Savath and Savalas

    La Llama


    Before the breakout success of Prefuse 73’s Vocal Studies + Uprock Narratives, Guillermo Scott Herren was putting out quiet, thoughtful, folk-tinged electronic records under the name Savath and Savalas. While Herren has always insisted that each of his projects be approached independently of one another, the success of Prefuse 73 has usually informed the critical reception of his other work. Savath and Savalas, then, while generally critically acclaimed, has too often been labeled as a side project. However, Herren’s sheer prolificness and variety have more recently brought us around to his separate-but-equal mantra; comparisons between his various projects are becoming less and less convincing.


    This album, for example, is just one of three (three!) that Herren has released in the past couple months alone, all under different monikers. And because all of these records are so different stylistically, the critical project increasingly shifts from an egg hunt for Prefuse references to an attempt at explaining just how Herren can so quickly produce such prodigious amounts of quality music.


    The most notable aspect of La Llama is its deceptive complexity. Initial spins of the record float by almost dreamlike; melodies are real and viscerally felt in one moment, but leave almost no trace on the mind in the next. Subsequent listens reveal layers of vocal harmonies, subtle glitches and puzzling samples that leave a much more permanent impression. It takes several times through to fully understand how this music works, which unfortunately gives it very little social currency in the oft-bemoaned ADD culture of the present, but which fortunately rewards those listeners with the patience to give the album its due.


    This complexity should be attributed in large part to the inclusion of Catalan singer Eva Puyuelo-Muns. Puyuelo-Muns did not contribute to 2007’s Golden Pollen, and it could be argued that the lack of critical praise following that album was partly due to the lack of depth that she lent to 2004’s Apropa’t. Here, her breathy vocals are the driving force behind several of the standout tracks. “No Despierta” gets its momentum from her vocal melody before it fades out with a slowly evolving guitar line, and the title track owes its dramatic crescendos more to her than to Herren’s noisy glitches.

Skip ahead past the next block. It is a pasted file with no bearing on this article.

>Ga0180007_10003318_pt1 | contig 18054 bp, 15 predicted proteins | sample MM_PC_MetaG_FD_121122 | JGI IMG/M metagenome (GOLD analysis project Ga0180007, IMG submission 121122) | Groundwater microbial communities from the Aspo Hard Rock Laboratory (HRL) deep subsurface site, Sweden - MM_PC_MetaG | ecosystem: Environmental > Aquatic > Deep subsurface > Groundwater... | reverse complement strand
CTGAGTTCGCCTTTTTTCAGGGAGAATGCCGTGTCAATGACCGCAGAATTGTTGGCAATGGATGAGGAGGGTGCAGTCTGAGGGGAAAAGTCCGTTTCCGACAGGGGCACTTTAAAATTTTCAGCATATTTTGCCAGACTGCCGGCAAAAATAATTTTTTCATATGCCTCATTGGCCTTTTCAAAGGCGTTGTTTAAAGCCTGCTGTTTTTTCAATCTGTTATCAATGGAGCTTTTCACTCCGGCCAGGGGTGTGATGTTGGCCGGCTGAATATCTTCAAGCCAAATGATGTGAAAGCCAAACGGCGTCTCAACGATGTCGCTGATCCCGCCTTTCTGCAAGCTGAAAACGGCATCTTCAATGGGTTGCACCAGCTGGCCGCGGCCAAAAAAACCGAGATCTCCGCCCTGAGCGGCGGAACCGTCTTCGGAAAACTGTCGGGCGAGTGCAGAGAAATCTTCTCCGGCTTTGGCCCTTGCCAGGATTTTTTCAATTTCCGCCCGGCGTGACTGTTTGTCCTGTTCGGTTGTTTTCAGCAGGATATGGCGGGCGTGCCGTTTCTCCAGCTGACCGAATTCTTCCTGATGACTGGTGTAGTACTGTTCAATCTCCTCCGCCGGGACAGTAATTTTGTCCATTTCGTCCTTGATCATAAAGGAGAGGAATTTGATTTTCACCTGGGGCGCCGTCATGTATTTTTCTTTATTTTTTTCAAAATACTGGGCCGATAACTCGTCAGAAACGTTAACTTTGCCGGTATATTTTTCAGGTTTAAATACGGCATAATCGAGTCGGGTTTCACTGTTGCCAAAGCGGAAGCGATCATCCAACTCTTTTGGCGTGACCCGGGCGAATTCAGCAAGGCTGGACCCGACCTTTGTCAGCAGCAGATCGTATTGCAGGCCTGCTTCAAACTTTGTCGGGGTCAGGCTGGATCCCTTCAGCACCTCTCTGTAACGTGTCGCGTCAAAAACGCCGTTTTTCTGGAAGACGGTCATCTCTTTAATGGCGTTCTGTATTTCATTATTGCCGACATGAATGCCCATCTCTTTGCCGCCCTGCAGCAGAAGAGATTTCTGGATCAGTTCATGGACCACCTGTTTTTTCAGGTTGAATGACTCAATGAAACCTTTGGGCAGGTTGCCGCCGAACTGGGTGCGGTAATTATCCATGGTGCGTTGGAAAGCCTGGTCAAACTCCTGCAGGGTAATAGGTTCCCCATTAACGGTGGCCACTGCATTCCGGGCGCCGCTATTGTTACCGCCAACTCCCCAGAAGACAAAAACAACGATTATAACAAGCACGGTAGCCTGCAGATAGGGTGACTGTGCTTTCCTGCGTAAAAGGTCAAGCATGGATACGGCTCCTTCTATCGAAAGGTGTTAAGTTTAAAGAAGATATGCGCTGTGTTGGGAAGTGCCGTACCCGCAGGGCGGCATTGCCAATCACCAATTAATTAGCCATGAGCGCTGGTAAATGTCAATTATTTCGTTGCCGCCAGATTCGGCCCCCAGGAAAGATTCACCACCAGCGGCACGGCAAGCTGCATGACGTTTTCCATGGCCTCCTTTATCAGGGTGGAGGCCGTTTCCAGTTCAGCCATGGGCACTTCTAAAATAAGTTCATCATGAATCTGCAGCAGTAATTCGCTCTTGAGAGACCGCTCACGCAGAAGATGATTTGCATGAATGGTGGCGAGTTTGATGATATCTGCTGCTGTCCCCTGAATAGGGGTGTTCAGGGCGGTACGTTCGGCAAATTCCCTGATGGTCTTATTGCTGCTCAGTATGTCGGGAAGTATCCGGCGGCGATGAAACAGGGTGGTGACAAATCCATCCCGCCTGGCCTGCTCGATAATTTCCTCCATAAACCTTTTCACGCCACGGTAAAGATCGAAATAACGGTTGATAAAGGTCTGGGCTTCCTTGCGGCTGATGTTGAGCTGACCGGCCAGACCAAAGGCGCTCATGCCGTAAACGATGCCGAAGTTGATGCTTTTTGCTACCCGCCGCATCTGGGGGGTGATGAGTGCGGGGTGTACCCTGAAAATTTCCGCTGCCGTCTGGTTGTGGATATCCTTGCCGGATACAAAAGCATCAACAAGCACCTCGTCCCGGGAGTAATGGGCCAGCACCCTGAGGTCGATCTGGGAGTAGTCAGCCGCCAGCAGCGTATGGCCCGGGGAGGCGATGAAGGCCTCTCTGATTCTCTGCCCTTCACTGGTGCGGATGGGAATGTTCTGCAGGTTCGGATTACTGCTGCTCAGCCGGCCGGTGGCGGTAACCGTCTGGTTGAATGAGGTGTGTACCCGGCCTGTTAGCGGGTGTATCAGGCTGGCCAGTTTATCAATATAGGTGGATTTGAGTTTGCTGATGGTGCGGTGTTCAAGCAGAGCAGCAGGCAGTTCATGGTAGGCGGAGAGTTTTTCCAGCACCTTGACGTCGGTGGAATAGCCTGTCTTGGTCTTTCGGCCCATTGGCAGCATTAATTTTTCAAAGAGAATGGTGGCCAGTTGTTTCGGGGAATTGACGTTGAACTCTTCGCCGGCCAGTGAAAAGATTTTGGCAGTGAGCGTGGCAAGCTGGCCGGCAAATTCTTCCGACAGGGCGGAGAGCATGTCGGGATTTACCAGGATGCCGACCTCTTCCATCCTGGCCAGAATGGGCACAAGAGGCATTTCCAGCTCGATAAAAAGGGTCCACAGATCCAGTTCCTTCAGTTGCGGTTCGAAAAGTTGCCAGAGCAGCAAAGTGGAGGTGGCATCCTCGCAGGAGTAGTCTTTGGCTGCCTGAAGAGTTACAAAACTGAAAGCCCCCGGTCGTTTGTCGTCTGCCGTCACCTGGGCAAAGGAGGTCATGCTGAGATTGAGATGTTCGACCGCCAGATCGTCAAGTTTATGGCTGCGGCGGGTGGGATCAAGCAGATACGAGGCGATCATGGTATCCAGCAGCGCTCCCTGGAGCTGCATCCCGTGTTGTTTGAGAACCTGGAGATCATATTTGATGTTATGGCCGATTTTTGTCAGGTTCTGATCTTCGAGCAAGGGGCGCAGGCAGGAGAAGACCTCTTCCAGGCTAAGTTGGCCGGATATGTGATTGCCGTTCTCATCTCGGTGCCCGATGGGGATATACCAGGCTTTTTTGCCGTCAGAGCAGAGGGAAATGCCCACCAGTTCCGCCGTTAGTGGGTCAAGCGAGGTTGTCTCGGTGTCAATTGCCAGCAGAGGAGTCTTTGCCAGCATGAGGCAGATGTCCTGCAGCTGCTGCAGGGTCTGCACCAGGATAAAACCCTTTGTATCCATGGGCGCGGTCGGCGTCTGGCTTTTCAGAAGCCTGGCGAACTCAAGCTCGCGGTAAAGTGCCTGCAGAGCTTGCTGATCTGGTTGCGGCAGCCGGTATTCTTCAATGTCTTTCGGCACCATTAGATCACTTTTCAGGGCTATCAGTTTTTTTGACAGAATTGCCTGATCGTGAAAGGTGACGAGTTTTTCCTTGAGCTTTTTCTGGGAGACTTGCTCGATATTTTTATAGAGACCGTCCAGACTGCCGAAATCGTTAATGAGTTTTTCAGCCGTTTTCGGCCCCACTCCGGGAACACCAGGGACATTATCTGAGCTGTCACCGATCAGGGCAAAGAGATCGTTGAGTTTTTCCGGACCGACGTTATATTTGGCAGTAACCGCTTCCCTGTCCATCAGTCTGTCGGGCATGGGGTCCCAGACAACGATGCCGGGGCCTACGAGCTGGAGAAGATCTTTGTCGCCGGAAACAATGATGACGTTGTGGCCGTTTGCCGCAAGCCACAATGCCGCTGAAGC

In addition to Puyuelo-Muns, Herren has recruited multi-instrumentalist Roberto Carlos Lange, though his presence is more subtle throughout the record. He helps out on vocal duties on several songs, and there are sparks and flashes where it seems that his production has either replaced or subdued Herren’s glitchier tendencies, although such things are hard to speculate upon with such an inherently atmospheric project as Savath and Savalas. In either case, La Llama feels much more like a group effort than did previous Savath and Savalas albums.

    Although the death knell of the full album was sounded years ago, Scott Herren either didn’t hear or doesn’t care. La Llama, like his previous albums under the Savath and Savalas name, evolves slowly over its entirety, and requires repeat listens for full impact. In the era of the single-song download, it takes guts to release a down-tempo, psychedelic, foreign-language album. Herren has both the reputation and skills necessary to make it work.